Market Insights: Record Volumes Continue to Bolster Freight Rates Amid Tight Capacity
Check back with us monthly to stay up to speed on freight market conditions. Our snapshots compile market data from public sources to help you stay informed.
This edition looks at how some things never change – at least not in 2021 – and how demand continues to outmatch capacity ahead of the notoriously tighter back-to-school and pre-holiday shopping seasons.
But first, a high-level recap of what’s happening in the market:
Capacity loosened as spot rates decreased on higher volumes.
Spot volumes increased by 12%.
Flatbed volumes jumped 21% week-over-week reversing a 10-week slide, and available equipment postings have increased 28% week-over-week.
Rates continue to hold around current levels even as capacity increases.
Of more than 400,000 power units ordered in the past 12 months, over half will be delayed until at least 2022 due to production issues.
Read on for additional insight into these numbers and current events!
Tight Capacity Continues
In cyclical markets like transportation and logistics you can always rely on a few constants – change being one. Another is that capacity rarely aligns with when it is needed.
While capacity loosened slightly in July, freight volumes are still high. There is simply too much demand to meet the number of available trucks and drivers. The industry is also grappling with ongoing port congestion where backlogs are creating lengthy delays for trucks waiting to pick up freight. Trucking companies rely on supply chain efficiencies to help increase their productivity, offsetting the costs of expensive trucks.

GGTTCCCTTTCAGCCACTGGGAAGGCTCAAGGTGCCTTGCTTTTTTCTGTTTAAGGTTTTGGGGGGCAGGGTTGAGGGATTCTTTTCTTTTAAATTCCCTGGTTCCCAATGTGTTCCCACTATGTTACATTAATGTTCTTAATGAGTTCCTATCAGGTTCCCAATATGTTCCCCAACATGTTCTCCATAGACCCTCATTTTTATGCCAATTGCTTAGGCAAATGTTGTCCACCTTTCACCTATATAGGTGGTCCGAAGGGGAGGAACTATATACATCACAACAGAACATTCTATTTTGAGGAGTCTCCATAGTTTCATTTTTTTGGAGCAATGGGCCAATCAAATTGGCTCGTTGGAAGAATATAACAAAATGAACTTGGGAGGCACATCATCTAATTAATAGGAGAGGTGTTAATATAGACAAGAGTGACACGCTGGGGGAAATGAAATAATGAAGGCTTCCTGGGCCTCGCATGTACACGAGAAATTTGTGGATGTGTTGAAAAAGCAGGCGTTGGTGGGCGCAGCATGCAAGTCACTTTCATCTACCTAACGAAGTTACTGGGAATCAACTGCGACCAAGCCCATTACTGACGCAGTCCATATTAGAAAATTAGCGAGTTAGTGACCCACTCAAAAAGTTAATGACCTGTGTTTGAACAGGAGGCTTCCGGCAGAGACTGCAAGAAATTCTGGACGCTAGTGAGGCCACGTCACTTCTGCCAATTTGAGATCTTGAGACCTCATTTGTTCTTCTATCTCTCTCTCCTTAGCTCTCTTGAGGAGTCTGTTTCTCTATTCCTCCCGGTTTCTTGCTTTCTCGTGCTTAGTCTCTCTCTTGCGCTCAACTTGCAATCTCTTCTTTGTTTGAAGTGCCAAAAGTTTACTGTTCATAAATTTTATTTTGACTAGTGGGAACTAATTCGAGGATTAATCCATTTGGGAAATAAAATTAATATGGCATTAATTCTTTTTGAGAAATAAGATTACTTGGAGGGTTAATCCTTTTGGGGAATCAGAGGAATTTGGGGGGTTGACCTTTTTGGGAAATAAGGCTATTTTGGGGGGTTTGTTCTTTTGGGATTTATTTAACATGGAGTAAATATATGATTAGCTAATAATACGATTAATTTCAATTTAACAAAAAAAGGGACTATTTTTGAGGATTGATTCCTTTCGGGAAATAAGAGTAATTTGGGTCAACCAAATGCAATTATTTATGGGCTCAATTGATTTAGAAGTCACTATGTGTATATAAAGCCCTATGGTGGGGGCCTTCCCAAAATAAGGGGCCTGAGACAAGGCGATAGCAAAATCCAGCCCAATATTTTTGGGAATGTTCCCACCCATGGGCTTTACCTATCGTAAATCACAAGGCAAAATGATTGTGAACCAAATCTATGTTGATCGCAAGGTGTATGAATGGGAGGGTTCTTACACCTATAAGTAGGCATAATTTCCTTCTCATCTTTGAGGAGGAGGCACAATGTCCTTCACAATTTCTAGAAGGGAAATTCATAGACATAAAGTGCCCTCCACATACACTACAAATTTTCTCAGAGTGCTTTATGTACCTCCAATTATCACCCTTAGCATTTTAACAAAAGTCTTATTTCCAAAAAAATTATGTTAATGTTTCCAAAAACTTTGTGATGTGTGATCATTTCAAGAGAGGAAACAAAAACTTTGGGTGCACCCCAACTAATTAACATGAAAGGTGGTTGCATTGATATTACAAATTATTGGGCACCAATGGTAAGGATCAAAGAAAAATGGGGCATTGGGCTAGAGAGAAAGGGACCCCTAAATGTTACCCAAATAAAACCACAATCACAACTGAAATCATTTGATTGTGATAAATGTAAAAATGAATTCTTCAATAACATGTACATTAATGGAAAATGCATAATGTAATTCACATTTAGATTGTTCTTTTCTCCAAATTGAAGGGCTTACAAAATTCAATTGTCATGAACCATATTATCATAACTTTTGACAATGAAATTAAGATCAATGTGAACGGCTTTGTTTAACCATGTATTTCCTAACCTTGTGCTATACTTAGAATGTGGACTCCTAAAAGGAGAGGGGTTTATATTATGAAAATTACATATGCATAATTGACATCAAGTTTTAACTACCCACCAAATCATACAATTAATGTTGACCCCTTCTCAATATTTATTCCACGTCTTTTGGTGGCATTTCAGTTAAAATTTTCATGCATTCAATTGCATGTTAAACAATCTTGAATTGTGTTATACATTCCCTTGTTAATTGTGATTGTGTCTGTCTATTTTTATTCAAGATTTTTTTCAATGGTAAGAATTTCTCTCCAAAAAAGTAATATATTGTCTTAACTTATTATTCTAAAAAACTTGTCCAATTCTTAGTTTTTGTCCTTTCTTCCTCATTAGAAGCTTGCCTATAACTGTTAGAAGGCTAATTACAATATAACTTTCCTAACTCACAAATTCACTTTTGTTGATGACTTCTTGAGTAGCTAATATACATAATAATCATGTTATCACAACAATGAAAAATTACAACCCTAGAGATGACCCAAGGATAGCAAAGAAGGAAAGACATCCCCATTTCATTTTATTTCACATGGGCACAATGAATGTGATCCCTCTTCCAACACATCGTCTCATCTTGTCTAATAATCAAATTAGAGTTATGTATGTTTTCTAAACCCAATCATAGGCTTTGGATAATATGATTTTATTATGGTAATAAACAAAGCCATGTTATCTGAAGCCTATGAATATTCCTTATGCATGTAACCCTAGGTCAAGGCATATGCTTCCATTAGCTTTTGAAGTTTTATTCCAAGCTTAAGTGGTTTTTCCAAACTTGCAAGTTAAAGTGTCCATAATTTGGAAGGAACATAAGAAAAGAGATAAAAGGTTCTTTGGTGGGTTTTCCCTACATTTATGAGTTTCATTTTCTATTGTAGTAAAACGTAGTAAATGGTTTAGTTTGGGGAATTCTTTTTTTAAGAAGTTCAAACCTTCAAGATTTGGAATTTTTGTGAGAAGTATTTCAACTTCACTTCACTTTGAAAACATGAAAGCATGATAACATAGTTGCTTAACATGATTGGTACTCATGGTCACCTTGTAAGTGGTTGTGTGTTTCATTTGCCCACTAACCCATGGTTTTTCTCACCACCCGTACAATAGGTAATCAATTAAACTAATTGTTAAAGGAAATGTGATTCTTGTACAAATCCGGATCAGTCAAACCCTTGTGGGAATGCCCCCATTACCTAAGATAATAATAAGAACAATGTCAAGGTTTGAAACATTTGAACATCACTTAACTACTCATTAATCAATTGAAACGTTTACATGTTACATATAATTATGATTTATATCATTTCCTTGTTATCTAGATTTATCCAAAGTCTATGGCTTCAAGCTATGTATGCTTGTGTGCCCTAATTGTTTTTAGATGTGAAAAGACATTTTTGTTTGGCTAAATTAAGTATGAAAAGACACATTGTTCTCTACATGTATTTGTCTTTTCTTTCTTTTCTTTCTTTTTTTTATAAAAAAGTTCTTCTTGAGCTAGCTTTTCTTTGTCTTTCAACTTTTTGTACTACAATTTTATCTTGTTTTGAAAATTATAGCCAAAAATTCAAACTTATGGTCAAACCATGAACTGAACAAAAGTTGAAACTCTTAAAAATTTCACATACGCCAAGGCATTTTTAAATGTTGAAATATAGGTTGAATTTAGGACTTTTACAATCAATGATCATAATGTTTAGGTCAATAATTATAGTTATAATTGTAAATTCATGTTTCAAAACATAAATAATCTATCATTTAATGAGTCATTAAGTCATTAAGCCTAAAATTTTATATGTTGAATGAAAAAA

Why Not Add More Trucks?
The semiconductor supply chain is still experiencing issues. The ongoing shortage of computer chips, which are used liberally in all sorts of vehicles – including Class 5-8 trucks – to collect data is adding to the capacity crunch. Of more than 400,000 power units ordered in the past 12 months, over half will be delayed until at least 2022 due to production issues.
A Closer Look at Freight Rates and Volumes
Dry Van rates have been flat over the last month with a decrease of less than 1%. This is despite the load-to-truck ratio dropping 9.2%. Spot rates are still 27%, which is $0.70 higher than last year. (Image and data source: DAT)
Reefer rates have also been flat with a decrease of less than 1%. This is despite the load-to-truck ratio dropping 10.6%. Spot rates are still 26%, putting them $0.70 higher than last year. (Image and data source: DAT)
Flatbed rates have been flat with an increase of just over 1%. This is despite the load-to-truck ratio dropping a whopping 31.2%, continuing a 10-week slide in load-to-truck ratios. Spot rates are still 36%, making them $0.70 higher than last year. (Image and data source: DAT)
Where are rates going?
Rates seem to be leveling off and should remain near current levels for the next 2-3 months. Normally the industry expects to see rates drop off after the July 4th holiday, but this year record volumes are instead bolstering rates. The main cause of this is inventory stocking. Inventory levels are low across the country, a direct result of COVID-19 greatly depleting workforces and, in turn, creating issues with stock and resupply. Suppliers are already prepping for the Holiday season and trying to restock their inventory levels.
What to watch for?
The one caveat to current forecasting trends is the potential impact of the 2021 hurricane season, which NOAA predicts could be more eventful than usual. Any major additional impact to the current trucking market could cause rates to jump again, perhaps even to new records.
Check out these snapshots to gain more insight into current market conditions.
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About Brad Loeb
An expert in market trends, cost analysis, and rate/route selection, Brad serves as Armstrong’s Director of Pricing and Analytics. He joined Armstrong in 2019, bringing nine years of experience in supply chain and operations management, with industry knowledge spanning warehousing, pricing, freight, LTL, and 3PL.